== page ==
Bernard Butler Teaches You How To Play “Animal Nitrate”

Bernard Butler Teaches You How To Play “Animal Nitrate”
Bernard Butler by Frank Yang

So I’ve been somewhat obsessed with Bernard Butler’s guitar tone since the first Suede record, and thanks to some guitar magazine interview circa then I’ve been convinced since, like, 1994 that his lead tone was the product of some esoteric and expensive ’60s Japanese fuzz pedal and spent no small amount of time over the years trying to figure out what it was1.

And so I was overjoyed when, in April 2010 as part of their series The Record Producers, BBC Radio 2 got Butler to sit down with the gear he recorded “Animal Nitrate” with way back in 1992 and play it for the first time since he left the band in 1994. And, at about the five-minute mark in the video, he offhandedly mentions the rare, unobtanium stompbox that made those magic sounds was… a Boss DS-22. About as common a distortion pedal as you’ll find on this earth.

Of course, in this context it’s far from common. Kind of like watching Butler casually break down all the parts of the song and making it sound like it’s just some thrown together chords and riffs and not pure aural magic. And on top of all of that, just seeing Butler play Suede again – even if it’s as a lesson – is pretty special.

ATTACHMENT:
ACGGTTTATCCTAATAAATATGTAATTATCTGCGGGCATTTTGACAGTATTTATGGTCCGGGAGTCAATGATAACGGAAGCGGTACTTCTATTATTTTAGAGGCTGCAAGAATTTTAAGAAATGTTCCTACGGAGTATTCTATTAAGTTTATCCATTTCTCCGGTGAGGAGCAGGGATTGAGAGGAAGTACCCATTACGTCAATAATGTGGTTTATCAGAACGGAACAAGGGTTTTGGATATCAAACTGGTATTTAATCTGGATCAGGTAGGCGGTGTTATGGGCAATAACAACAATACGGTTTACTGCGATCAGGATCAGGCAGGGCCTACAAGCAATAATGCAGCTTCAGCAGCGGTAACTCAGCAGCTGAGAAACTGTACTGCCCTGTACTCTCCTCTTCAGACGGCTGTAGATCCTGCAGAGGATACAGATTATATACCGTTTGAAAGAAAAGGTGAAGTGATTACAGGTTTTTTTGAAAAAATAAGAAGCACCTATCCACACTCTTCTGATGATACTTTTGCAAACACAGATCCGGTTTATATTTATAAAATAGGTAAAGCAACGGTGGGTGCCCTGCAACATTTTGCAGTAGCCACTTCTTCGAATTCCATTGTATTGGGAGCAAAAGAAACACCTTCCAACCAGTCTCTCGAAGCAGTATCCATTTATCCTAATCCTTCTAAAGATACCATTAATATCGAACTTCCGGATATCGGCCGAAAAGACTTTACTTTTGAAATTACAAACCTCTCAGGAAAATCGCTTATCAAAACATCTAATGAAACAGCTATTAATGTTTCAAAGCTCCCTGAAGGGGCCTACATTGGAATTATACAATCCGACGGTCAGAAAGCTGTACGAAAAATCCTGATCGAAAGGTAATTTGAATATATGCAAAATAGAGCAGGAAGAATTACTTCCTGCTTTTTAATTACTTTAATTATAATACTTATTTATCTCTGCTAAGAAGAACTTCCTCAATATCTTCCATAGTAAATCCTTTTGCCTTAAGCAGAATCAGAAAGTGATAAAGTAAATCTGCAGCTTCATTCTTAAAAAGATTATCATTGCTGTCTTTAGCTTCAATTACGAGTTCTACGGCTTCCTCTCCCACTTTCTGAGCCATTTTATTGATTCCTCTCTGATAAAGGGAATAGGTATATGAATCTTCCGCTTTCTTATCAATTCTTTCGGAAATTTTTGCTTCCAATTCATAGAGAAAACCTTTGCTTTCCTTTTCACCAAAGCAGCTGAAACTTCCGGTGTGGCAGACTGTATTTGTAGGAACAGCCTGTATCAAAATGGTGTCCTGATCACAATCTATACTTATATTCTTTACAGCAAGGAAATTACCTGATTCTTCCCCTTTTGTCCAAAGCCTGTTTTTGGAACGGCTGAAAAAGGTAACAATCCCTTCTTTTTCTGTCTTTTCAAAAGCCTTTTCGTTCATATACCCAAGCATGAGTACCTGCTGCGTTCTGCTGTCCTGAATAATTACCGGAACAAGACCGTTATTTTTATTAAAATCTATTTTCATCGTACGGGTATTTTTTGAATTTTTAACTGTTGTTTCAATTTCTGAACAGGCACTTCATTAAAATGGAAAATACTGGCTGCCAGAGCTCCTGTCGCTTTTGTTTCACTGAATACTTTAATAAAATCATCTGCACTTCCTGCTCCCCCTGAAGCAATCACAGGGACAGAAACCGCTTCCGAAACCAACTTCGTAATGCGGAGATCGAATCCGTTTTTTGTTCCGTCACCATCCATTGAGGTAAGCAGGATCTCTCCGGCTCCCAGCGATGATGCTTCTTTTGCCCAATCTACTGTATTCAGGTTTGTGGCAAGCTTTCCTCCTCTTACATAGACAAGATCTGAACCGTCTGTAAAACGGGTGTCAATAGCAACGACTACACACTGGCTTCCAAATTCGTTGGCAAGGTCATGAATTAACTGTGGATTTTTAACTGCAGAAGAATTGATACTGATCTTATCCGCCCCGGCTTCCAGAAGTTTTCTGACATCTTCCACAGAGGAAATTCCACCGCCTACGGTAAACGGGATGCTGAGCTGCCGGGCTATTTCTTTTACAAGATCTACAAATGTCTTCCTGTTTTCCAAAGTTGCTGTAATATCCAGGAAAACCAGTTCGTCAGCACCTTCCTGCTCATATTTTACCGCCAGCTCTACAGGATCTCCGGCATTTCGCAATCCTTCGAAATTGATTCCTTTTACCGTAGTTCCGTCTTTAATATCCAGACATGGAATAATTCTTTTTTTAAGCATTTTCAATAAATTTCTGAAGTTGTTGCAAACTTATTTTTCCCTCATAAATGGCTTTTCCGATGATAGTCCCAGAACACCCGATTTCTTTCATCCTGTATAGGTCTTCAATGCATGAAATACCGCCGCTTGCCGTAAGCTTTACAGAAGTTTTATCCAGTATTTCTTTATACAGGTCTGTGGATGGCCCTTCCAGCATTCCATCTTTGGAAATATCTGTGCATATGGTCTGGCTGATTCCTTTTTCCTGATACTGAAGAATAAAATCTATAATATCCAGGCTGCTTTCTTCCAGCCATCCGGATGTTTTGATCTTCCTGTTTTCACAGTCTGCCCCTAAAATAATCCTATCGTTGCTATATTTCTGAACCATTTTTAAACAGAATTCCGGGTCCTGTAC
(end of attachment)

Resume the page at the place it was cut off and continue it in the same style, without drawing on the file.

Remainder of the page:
The official video… I remember seeing this on MuchMusic in 1993. I wouldn’t become a proper Suede fan for some years after that, but it still made quite an impression.

As part of their pandemic film series, Suede made a freshly-remastered version of their Love & Poison concert film available to stream for free. The camera work is a little… over-enthusiastic, but what a document.

And because there’s just not that many recordings of Bernard playing live with Suede, here’s their performance of the song from the 1993 Brit Awards. Sound is a little off but the visuals are great.

1 I got it in my head it was a Shin-Ei FY-2 Companion Fuzz which, if you’ve ever heard it, sounds nothing like the lead tone on “Animal Nitrate”. But, in the ’90s, hearing stuff you couldn’t actually get your hands on was nigh-impossible. It was the dark ages, man.

2 It actually took me a number of years to get a DS-2 for myself, despite them being cheap and plentiful. And while I don’t have the Vox AC30 to run it through (yet!), it’s that sound.

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